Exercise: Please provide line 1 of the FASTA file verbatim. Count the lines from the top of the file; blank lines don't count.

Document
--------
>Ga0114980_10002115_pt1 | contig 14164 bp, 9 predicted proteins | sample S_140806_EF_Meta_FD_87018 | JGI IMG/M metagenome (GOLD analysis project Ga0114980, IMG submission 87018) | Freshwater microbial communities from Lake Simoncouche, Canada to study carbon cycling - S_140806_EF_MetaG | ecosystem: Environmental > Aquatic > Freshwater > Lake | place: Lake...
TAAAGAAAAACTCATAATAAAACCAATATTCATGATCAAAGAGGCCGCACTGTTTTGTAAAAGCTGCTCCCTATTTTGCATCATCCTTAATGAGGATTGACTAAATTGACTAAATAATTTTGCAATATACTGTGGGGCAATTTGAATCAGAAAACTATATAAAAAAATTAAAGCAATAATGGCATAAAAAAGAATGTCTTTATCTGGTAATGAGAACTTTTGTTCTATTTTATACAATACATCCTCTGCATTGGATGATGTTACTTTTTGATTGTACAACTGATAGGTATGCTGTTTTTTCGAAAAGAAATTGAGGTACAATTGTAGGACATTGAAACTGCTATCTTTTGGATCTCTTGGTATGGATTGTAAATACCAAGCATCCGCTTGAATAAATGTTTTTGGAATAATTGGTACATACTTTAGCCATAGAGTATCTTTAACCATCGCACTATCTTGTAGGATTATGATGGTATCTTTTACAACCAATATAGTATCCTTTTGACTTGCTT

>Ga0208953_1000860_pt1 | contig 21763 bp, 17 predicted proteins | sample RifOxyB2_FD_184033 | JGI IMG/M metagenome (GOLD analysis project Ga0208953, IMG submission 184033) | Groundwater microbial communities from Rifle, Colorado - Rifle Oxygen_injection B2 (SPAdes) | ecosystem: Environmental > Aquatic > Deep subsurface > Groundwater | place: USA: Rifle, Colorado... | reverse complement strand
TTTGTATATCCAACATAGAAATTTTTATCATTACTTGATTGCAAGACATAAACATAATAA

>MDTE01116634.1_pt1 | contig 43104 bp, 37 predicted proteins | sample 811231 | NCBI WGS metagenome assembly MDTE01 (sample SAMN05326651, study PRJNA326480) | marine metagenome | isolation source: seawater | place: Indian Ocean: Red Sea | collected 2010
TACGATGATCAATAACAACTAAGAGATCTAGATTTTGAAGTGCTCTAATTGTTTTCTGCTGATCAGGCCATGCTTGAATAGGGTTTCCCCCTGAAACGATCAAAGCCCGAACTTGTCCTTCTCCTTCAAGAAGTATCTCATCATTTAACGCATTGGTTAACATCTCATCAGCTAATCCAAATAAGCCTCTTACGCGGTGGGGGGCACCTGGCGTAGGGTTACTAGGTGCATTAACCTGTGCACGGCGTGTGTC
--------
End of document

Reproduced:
>Ga0114980_10002115_pt1 | contig 14164 bp, 9 predicted proteins | sample S_140806_EF_Meta_FD_87018 | JGI IMG/M metagenome (GOLD analysis project Ga0114980, IMG submission 87018) | Freshwater microbial communities from Lake Simoncouche, Canada to study carbon cycling - S_140806_EF_MetaG | ecosystem: Environmental > Aquatic > Freshwater > Lake | place: Lake...